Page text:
As for Min Granger, she was sitting beside him now as they came to the swamp bridge, silent as ever. Keenly conscious of her presence, although sitting as far from her as he could, he sensed that her whole mind was fixed on facing Munn, on taxing him with her father’s death. Murder; it seemed so out of the normal life of the peaceful country village to which they were going. Yet, near Min, he felt no doubt that Granger had not come to his end through natural means. To-morrow, he realized, he would laugh at his suspicions. But here in the darkness with the trees looming ghastly in the lights of the car and a night breeze soughing about them, things took on a different hue. Violence seemed somehow more natural, even more fitting, as an end to a man of Granger’s stamp. As he meditated on this, the first planks of the swamp bridge creaked under their vehicle and Cummings pushed the pedal forward into low gear. Eerie the spot looked in the halflight, eerie and ghostly. Stevens felt the weirdness of the place, felt again the brooding impression of its primitiveness upon him.
“About this time, Granger went over,” he thought and shuddered a little. “I wonder how Min—
The question died in his mind. A piercing shriek had come, with the suddenness of an earthquake, from under their feet. The auto swerved as Cummings wrenched at the wheel, skidded and came to a dead stop, splintering through the handrail and one front wheel hanging over the verge.
“The old un,” he heard Cummings gasp, and then he was on the bridge, making for the jutting pier that held it up, while his other self wondered at him. He was frightened, horribly frightened, but a power beyond himself seemed to drive him over the edge of the bridge on to the structure beneath. Under the floor, between it and the pier, there was a space on each side of the supporting beam. There, he saw a vague blob of white, reached out shrinkingly toward it, touched wet flesh and heard the silly aimless laugh of the half-wit. The shriek placed itself. It was the half-wdt’s wild cat yell. His terror fell away as a garment dropped and he pulled the half-resisting form out, and on to the bridge into the lights of the car.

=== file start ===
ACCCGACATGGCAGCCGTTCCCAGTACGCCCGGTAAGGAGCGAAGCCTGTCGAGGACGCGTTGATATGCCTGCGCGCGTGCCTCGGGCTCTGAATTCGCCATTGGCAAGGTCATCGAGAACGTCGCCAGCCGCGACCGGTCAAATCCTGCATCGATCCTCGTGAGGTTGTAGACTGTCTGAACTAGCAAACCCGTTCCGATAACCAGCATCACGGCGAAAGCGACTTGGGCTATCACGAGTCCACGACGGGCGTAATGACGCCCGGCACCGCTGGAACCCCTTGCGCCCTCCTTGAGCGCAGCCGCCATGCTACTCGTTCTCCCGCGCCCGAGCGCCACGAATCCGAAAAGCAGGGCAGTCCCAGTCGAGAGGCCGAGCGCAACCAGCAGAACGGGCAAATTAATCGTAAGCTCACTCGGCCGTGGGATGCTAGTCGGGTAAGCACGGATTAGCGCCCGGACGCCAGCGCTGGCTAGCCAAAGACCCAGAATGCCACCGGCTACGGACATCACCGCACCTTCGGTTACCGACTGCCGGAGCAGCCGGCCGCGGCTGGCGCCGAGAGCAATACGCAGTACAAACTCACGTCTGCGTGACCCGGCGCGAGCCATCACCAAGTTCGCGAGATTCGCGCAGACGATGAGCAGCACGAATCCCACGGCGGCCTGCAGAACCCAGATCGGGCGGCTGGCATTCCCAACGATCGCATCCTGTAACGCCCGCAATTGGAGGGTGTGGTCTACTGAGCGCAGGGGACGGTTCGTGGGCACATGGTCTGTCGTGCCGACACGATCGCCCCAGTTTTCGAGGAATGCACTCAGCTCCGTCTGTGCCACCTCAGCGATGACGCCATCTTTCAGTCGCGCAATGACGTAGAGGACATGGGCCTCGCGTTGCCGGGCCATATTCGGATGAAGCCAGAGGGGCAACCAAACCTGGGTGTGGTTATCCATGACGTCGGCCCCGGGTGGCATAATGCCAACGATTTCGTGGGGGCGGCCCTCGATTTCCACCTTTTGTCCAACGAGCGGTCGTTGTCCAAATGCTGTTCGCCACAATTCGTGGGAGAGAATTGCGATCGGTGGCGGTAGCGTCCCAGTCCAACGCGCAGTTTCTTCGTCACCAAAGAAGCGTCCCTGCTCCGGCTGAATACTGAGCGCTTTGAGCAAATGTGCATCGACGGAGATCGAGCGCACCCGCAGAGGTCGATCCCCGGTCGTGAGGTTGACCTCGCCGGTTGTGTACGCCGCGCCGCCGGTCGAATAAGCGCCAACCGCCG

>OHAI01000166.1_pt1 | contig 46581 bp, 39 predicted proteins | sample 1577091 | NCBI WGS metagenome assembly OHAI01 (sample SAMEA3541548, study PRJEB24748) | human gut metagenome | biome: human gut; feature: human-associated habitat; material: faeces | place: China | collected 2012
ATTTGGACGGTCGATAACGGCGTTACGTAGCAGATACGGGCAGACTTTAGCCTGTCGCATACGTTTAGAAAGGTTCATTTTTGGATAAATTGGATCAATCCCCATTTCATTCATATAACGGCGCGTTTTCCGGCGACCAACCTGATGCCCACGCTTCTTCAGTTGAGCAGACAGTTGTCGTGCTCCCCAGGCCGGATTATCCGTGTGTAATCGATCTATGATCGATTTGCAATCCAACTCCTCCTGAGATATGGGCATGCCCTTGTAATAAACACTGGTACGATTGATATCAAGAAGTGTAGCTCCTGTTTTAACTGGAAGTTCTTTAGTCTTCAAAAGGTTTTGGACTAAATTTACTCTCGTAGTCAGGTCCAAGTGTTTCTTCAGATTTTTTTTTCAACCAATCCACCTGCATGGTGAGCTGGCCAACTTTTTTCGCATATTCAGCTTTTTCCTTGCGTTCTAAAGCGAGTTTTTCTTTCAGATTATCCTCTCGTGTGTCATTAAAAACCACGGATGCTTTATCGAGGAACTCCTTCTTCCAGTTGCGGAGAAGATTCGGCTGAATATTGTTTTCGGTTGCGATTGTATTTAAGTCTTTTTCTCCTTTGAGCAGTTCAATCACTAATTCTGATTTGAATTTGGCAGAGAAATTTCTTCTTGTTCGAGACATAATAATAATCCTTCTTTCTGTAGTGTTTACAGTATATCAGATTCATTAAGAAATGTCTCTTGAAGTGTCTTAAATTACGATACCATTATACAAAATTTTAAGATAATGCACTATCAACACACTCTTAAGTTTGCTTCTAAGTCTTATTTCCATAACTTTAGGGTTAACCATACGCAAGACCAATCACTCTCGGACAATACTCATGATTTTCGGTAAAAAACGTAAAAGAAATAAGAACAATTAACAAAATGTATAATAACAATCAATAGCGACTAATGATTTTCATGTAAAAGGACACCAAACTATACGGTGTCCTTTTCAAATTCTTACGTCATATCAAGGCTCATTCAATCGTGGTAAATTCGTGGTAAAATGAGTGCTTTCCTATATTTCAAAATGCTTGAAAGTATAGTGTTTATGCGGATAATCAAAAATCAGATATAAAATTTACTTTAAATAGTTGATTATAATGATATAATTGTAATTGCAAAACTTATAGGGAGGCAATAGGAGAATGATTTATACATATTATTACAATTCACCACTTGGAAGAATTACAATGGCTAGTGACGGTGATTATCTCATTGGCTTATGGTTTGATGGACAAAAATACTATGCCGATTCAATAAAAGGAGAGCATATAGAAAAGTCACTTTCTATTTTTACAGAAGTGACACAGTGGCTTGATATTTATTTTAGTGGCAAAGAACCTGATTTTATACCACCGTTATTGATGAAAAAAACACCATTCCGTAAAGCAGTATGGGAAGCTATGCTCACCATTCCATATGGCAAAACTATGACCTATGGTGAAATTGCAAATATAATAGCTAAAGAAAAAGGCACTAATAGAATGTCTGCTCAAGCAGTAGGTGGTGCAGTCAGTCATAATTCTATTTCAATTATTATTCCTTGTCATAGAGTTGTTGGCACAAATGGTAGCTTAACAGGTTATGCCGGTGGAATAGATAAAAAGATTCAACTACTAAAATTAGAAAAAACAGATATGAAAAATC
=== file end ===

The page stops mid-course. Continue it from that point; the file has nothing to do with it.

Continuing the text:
“I’ve got him, Mr. Hilton,” he exclaimed. “Here’s what killed Granger.”
THERE was one inarticulate cry from Min and then, like a blazing fury, she was upon them. The boy twisted in Stevens’ grasp, almost escaped, and, failing, huddled down into a cowering mass while the doctor tried to fend the woman off. He was breathless when Hilton pulled her away, breathless and bruised, and then astounded as he heard her, after an instant of fierce struggling, say to Hilton: “Lemme go, Jesse. I’ll leave him be,” and saw Hilton obey. He braced himself for a second attack, but none came. Instead Min Granger moved forward and spoke to the half-wit.
“Here, Tim,” she said sharply. The idiot jumped. “Stop that, you fool you,” she barked at him. “I’m not goin’ ter hurt you,” and the boy stopped and stood still, quivering. “I’m not goin’ ter hurt you,” she repeated. “Not if yer’ll tell me what you were up to last night. Do you hear me? What were you up to last night?”
“It waan’t my fault, Min,” gasped the boy. “Not my fault. ’T were Pete Munn put it inter my head.”
“Pete Munn!” There was a note of triumph in her voice. “And what did Pete Munn tell you ter do?”
“Nuthin’, Min, nuthin’. He jes’ said how I skeered him with that ingin whistle”; the imbecile’s mind went off on the new track. “Like a wile cat it is,” he said ecstatically. “Like a wile cat. Jes’ lissen.” He threw back his head and
screeched, ending on that thin, eerie, inhuman note. “I’ll bet I skeered ole Granger,” he confided happily. “Out of hiß wits, I’ll bet.”
Stevens stood amazed, his confused thoughts gradually taking shape. “So,” he reflected, “Munn did get his revenge. And all unknowingly, the half-wit too— if Granger was cruel to him. But behind it all—” he glanced around him, and in the moonlight the sullen stream and the dark lines of shrubbery bordering it seemed to become a presence, regarding him quietly yet pitilessly. “Behind it all was nature, untouched, merciless, knowing none of our silly sentimentalities.”
With a start he came to himself.
“What’ll I do with the boy?” he asked.
“pLAIN as a pikestaff,” said Cum1 mings to the group at the corner store. “That there idjut makes that row right under the mare’s feet. An’ Granger goin’ hell-fer-leather. An’ up the mare stands and swerves an’ tries ter turn, and over she flops. Granger never had a chance. An’ next night that half wit goes ter wait fer another rig. Gave us a skeer, he did. All’cept the doc. Quick as a flash he were an’ grabbed the rascal.”
He nodded approvingly and Stevens flushed with pleasure. The silence of ihe group was no longer hostile. At his side old Banky Hicks pulled out a plug of dirty tobacco.
“Chaw?” he asked.